Long ago, when my daughter, Laine, went to Public School, she had a history teacher who, for the first time in her life, taught her that history could be exciting. His lessons about ancient Rome, Egypt, and China, would be recited to me virtually word-for-word, each day after school! It was truly a gift. So when I saw a chance for her to further her study of ancient Rome using Dorthy Mills,’ The Book of the Ancient Romans, I couldn’t wait to get my hands on it.
This 3 book set from Memoria Press arrives in paperback format, with thick heavy covers and high quality binding. Included is a text book, a student guide, and a teacher guide. The textbook is what is known as ‘a living book.’ Living books are significantly different than regular textbooks. Here is what SimplyCharlotteMason.com has to say about living books.
Living books are usually written by one person who has a passion for the subject and writes in conversational or narrative style. The books pull you into the subject and involve your emotions, so it’s easy to remember the events and facts. Living books make the subject “come alive.”
Isn’t that just what we all want education to be about?
Dorothy Mills wrote this text in the 1920’s. It has stood the test of time. Memoria Press has edited it, but otherwise, it still carries Dorothy’s eloquent vocabulary and descriptive character. The text is reasonably long, and could carry over a school years worth of history over about 30 weeks. An ambitious student could tackle the material quicker. Students who struggle with reading comprehension may need to take their time with this text, as it is written with wordy flourishes and a lot of new vocabulary. Lovely, but in some ways, more difficult than a straight forward text.
With that said, however, the student guide which accompanies the text leads a student through it beautifully. The Table of Contents reads more like a lesson plan. Laying out in a very simple format (which I LOVE!) exactly what pages of the guide coincide with the text. This made it easy for my daughter to know exactly what pages needed to be completed before she moved on to the next section of reading.
Because of this simplistic layout, this study can be used by a student on their own, with little help from a parent, other than checking over answers.
Each of the lesson pages are clearly labeled at the bottom of the page. They will say, for example, Lesson 2 (pp. 13-19), again, reminding the student what textbook pages they need to read in order to complete the workbook. I absolutely love that the workbook lays out the new people, places and vocabulary found in each chapter of the text, and asks for descriptions or definitions of each. This instantly checks for comprehension and helps kids stay on track with all the new information they are reading about.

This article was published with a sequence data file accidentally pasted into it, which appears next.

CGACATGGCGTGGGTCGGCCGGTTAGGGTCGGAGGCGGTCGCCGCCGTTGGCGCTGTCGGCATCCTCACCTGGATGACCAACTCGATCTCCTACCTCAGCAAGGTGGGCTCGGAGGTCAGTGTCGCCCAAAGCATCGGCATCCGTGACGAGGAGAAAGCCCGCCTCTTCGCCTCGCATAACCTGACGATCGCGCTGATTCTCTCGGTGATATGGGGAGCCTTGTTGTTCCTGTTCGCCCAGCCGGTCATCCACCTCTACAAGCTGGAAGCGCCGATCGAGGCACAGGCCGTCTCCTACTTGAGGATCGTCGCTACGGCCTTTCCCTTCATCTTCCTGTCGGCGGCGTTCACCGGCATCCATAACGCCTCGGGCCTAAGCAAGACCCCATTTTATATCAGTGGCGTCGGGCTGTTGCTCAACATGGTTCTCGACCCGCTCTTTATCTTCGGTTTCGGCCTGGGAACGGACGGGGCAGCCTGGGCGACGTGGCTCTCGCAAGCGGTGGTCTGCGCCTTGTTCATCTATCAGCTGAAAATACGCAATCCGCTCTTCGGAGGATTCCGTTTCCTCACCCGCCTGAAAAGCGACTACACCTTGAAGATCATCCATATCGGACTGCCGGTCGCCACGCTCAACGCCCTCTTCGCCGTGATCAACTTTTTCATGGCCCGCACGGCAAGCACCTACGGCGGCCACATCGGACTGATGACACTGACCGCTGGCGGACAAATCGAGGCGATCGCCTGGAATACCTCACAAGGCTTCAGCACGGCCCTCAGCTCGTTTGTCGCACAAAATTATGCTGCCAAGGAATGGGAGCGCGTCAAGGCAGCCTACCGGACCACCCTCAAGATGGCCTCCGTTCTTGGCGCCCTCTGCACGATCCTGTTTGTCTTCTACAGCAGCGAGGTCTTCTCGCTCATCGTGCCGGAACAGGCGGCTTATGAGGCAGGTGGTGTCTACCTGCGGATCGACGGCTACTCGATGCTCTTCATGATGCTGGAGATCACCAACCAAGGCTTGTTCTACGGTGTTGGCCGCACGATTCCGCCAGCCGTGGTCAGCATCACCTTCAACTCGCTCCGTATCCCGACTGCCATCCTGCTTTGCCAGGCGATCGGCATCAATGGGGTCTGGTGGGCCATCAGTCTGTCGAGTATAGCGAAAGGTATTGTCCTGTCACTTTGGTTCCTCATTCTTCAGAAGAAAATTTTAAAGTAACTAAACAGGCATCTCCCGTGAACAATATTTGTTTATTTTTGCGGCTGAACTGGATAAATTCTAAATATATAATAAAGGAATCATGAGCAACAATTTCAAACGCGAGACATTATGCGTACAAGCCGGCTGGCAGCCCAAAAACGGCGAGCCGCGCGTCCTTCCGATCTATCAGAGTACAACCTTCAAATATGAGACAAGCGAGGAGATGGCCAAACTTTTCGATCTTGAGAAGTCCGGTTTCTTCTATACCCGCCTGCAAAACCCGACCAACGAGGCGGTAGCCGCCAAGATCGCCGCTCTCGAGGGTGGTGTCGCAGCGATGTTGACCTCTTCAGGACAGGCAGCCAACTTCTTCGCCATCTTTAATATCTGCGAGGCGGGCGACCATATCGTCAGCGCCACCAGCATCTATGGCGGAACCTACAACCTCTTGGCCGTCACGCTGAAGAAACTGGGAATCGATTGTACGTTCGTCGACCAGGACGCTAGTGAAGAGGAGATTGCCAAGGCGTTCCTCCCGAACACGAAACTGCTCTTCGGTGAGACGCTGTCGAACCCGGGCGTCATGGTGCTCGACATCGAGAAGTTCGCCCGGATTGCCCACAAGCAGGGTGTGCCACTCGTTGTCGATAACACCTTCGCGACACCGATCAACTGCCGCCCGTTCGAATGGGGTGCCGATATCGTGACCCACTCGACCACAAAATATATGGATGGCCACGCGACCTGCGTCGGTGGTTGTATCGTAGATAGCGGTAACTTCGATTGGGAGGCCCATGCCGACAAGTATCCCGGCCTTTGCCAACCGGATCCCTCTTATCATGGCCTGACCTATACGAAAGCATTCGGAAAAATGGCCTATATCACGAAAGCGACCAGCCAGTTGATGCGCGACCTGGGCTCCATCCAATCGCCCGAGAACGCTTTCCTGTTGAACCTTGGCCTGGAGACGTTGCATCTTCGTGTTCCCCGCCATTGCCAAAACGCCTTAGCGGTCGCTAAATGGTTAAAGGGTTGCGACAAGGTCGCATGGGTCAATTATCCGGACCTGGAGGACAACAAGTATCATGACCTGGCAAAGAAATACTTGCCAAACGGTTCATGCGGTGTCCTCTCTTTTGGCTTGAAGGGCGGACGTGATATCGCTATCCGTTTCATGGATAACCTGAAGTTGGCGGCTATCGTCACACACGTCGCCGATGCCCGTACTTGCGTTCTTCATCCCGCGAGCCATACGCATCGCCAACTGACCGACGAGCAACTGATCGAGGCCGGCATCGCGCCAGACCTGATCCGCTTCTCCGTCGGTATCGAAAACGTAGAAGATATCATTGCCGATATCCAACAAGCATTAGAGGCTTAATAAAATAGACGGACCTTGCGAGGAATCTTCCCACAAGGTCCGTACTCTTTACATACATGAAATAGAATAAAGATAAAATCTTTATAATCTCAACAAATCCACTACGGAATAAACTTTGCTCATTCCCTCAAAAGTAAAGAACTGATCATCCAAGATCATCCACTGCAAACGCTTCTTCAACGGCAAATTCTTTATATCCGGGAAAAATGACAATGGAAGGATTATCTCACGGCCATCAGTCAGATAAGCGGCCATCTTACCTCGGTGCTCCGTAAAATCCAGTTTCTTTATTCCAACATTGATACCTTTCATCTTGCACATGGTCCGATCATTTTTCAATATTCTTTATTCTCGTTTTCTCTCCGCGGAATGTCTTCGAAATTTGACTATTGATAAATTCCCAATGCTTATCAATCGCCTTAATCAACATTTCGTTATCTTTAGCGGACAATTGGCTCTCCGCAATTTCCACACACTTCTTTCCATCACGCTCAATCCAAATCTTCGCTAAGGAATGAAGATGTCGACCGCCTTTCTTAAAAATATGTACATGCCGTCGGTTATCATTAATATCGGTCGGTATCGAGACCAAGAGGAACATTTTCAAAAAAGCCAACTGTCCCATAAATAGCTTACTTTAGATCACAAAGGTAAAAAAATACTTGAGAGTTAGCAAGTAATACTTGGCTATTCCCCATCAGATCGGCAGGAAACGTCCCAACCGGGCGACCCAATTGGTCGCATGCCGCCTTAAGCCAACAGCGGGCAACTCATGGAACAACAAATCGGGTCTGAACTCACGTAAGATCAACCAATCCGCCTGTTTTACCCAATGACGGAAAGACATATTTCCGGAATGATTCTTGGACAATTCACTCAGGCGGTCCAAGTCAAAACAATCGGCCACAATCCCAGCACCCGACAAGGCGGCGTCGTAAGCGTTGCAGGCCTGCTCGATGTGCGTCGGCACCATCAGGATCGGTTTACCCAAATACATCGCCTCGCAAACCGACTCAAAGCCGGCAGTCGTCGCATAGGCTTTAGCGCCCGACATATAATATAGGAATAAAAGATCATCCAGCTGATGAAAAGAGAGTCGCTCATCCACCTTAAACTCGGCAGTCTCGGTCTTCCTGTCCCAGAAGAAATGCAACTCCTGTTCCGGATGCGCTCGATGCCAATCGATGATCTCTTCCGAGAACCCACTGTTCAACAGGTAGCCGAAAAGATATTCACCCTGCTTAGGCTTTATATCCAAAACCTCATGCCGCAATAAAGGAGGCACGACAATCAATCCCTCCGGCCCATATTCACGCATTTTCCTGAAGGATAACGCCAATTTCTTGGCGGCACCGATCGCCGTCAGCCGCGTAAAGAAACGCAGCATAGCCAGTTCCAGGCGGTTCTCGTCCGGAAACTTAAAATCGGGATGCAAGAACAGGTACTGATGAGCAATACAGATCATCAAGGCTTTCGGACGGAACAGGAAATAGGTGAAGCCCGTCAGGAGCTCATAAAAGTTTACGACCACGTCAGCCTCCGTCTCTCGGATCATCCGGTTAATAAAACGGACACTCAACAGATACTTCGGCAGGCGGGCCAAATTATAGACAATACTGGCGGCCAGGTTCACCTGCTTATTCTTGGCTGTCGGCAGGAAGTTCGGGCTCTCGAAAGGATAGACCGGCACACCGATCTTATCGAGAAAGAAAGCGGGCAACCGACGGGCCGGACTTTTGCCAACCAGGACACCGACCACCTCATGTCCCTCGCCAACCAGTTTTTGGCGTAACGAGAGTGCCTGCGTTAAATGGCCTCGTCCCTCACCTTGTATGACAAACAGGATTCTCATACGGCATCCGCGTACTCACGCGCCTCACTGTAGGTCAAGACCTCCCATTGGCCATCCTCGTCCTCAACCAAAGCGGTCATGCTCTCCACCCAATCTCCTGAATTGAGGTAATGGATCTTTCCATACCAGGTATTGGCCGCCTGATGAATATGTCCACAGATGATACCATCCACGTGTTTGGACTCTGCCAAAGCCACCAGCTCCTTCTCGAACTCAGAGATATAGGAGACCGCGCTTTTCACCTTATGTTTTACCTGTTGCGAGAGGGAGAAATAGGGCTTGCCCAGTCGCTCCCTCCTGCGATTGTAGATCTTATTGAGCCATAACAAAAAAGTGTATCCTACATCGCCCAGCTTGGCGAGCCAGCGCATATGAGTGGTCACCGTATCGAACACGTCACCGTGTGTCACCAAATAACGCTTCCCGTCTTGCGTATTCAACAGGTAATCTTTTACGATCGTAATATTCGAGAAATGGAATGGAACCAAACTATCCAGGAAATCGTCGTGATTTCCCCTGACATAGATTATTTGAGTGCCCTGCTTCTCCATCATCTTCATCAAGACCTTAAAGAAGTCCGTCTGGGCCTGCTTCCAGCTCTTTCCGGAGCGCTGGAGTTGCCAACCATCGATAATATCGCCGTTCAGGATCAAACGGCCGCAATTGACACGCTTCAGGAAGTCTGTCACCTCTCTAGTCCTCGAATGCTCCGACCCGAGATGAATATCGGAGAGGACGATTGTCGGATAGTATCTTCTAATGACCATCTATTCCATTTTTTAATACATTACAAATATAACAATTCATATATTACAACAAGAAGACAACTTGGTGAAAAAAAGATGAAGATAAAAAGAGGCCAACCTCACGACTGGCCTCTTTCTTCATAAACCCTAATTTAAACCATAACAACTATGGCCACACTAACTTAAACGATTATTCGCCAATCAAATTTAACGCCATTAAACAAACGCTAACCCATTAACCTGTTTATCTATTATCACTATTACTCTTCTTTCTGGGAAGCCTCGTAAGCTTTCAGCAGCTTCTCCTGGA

There are also comprehension questions (short answer), and activities, which are very classical in nature: timelining with each lesson, map creation, additional research papers, etc. These activities definitely stretch understanding of the material, and will undoubtedly solidify comprehension. But they are also quite time consuming. Because we are technically on Summer Break, we chose to forgo some of the more time consuming activities, all the while wishing I wasn’t. Drawing maps, making timelines – I know the extreme value in these skills, and would definitely make time in the future to complete all the activities listed.
The workbook pages are, in short, excellent. They also become instant study notes for the Review sections, which could be used as tests if you desire. Because they are called ‘Review’ and aren’t labeled as tests, they are much less intimidating to students who struggle with anxiety over being tested. Memoria Press did include a set of tests in the teacher guide should a parent want to assign reviews as well as tests. Of course, a complete answer key is provided.
We worked through the text slowly, trying to fill in the workbook pages as we read. We often used the answer key instead of a dictionary for definitions or descriptions of people or places. It seemed the easiest way to procure the exact definition of words in the context they were used. Because the teacher guide is so clearly laid out, this was easy and pleasant. 3 Cheers for Simple Teacher Guides!
In short, we were thrilled with The Book of the Ancient Romans. From its physical quality to its beautiful script, well laid out guides and challenging activities, we absolutely recommend this product. Memoria Press lists it for grades 6 through 9, but I think 6 through 12 is completely suitable. A senior high student would find the text interesting and the workbook challenging.
Memoria Press, founded by Cheryl Lowe in 1994, is a classical curriculum publisher, focused on making it simple to teach classically in our homes and private schools. Providers of the popular Latina Christiana, Memoria Press has curiculum covering many subjects for students in K through 12. When considering a Memoria Press purchase, I would encourage you to read through their company philosophy, which is focused around 3 key elements: Simplicity, Quality, & Affordability. Who can’t get on board with that?
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